By John MacKinnon, AMGA Ski Guide
I first met Kyle in the summer of 2007. He had recently relocated to Crested Butte from Lake City, Colo. He arrived in a whirlwind of long curly orange hair and mostly said “Hey Man!” to me as our paths crossed on Elk Avenue. One of my very first memories of Kyle was hearing a friend complain about how some guy with long orange hair was shooting fire-works at the herd of goats that the town had employed to eat noxious weeds. I knew right away that was my new buddy, Kyle.
Kyle was memorable individual and a loyal friend. We spent that winter guiding part-time and working together in the Alpineer—a local BC ski shop. On days off, I would try to get him out ski touring as much as possible and he would try to convince me that ice climbing was fun. Although Kyle’s passion was ice climbing, he was a solid rock climber, who put up quite a few quality first ascents in the Buena Vista area and throughout Gunnison County. The Davis Face, Johnny’s Gym, and Powderhorn are just a few places with some good Mattingly Routes.
One of my favorite memories of Kyle was when Jean Pavillard was trying to teach Kyle how to kick-turn. He made Kyle do 20 kick-turns up a short hillside while repeating, “Kick turn, Kyle. Kick turn.” When Kyle had reached his limit and complained that he was too inflexible to kick-turn, Jean told him, “You know Kyle, there are lots of places where you can take yoga.” Kyle would always repeat those phrases on our ski tours whenever he had to do a kick-turn. He took Jean’s tough love and embraced it.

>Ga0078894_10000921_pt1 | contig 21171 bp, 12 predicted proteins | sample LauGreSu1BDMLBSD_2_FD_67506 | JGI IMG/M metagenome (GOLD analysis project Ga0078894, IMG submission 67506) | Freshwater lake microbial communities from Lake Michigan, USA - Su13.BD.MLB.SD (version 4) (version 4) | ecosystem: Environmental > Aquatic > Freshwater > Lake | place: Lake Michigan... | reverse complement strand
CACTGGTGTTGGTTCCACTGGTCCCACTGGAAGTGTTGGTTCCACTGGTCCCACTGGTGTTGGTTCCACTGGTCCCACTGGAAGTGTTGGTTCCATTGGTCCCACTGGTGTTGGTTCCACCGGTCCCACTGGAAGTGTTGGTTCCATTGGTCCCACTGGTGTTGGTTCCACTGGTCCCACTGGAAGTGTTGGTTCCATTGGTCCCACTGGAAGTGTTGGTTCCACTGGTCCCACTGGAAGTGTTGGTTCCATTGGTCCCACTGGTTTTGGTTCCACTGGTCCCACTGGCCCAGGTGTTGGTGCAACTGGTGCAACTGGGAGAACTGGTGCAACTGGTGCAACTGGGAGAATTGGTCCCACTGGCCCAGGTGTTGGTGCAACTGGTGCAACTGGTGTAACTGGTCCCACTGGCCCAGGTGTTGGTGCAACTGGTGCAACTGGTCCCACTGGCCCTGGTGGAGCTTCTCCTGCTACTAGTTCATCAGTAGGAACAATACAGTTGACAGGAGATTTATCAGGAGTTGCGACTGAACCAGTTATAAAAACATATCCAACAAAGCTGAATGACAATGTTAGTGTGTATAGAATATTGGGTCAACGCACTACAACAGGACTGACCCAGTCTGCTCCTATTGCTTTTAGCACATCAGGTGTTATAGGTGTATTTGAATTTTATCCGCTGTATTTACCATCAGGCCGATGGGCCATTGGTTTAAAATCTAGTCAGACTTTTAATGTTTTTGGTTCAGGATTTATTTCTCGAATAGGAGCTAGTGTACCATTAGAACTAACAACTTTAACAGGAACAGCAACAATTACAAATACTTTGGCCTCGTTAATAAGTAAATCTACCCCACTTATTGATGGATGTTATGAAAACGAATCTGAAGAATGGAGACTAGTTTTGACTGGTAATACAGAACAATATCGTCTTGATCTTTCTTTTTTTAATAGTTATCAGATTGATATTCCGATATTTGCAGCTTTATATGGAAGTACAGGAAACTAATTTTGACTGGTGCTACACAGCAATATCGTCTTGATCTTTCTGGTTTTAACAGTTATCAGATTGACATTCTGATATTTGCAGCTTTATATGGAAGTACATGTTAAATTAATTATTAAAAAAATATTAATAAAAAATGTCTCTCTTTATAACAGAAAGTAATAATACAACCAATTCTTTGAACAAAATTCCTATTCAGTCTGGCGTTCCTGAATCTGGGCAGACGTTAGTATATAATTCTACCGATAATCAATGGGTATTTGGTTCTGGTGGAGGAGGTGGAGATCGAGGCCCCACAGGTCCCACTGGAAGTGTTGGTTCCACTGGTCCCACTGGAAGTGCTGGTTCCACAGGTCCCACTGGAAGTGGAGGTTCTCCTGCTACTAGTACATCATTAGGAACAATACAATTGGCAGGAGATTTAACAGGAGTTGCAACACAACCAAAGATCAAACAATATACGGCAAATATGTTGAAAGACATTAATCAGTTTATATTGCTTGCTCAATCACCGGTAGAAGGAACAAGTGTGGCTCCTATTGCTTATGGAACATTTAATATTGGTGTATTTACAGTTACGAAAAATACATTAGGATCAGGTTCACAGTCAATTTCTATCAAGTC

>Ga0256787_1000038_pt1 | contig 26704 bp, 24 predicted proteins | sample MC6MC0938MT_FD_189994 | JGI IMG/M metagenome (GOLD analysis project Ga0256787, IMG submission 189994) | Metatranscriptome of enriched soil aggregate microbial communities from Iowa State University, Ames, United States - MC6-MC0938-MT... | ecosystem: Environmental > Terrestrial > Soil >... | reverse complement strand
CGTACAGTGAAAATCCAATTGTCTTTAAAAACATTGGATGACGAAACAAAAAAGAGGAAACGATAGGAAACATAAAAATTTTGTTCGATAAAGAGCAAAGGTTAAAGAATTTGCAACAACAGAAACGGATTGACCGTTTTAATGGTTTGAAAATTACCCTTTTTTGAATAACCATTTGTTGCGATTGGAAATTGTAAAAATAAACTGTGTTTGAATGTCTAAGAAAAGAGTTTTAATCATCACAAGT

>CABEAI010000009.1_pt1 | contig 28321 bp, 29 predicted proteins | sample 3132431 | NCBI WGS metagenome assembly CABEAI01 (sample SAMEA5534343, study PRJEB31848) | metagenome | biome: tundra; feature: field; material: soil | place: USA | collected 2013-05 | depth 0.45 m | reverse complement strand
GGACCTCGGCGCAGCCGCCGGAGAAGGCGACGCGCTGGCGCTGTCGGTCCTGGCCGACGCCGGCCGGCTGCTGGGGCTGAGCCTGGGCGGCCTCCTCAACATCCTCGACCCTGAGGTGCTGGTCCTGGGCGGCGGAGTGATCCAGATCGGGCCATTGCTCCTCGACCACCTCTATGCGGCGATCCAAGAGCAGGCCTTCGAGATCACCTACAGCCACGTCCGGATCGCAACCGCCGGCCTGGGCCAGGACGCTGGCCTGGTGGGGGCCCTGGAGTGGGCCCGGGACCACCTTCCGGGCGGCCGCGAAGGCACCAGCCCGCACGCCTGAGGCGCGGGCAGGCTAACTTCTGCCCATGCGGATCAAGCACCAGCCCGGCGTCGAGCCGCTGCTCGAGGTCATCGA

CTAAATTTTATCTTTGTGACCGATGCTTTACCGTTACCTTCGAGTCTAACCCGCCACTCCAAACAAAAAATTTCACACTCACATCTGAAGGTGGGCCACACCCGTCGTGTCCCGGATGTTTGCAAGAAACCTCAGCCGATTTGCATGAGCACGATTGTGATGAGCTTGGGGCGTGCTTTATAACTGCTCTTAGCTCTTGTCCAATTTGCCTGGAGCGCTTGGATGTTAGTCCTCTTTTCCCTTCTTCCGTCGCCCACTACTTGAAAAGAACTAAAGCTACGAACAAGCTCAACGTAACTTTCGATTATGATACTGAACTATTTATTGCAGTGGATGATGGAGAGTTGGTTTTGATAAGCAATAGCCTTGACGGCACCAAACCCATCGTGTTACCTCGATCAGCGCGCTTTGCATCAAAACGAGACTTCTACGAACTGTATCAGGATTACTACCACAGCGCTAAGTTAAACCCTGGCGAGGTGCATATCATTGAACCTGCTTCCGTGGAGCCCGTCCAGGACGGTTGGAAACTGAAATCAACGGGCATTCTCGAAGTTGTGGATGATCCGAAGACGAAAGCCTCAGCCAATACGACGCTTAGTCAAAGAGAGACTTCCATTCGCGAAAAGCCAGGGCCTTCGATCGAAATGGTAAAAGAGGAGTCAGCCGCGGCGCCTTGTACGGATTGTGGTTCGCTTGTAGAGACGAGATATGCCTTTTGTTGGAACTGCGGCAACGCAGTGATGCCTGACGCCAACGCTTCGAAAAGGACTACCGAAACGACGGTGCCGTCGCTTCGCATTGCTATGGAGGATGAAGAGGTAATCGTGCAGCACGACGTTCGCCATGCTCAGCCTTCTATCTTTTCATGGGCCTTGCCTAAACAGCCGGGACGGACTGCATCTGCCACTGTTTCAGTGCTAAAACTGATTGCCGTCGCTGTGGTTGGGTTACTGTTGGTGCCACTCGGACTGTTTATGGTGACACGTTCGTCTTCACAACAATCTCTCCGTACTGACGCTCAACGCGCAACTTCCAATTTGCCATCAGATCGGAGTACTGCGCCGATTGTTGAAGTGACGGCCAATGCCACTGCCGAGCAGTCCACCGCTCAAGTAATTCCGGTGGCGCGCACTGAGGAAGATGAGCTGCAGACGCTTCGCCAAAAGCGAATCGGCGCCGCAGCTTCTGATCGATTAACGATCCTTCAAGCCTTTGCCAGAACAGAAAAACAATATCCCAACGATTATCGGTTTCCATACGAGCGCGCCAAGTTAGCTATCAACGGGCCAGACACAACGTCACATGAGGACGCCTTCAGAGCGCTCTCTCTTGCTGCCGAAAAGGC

We would spend five more winters together in the Elk Mountains working for Crested Butte Mountain Guides. I watched Kyle mature into a solid avalanche educator and patient climbing guide. Kyle transformed himself into a professional whose “return-client” list grew by the season. It was obvious why so many clients wanted to climb with Kyle year after year—Kyle loved the mountains and loved sharing his joy with clients.
The guiding world lost a unique member of its community this past winter. While Kyle rarely left the Gunnison Valley and many readers may never have heard of his name, my hope in writing this is that his free spirit and passion will continue to influence climbers and guides throughout country. Kyle had moved around the mountains a lot and was searching for acceptance in his life. He found his path and his community in guiding. We will miss you Kyle.
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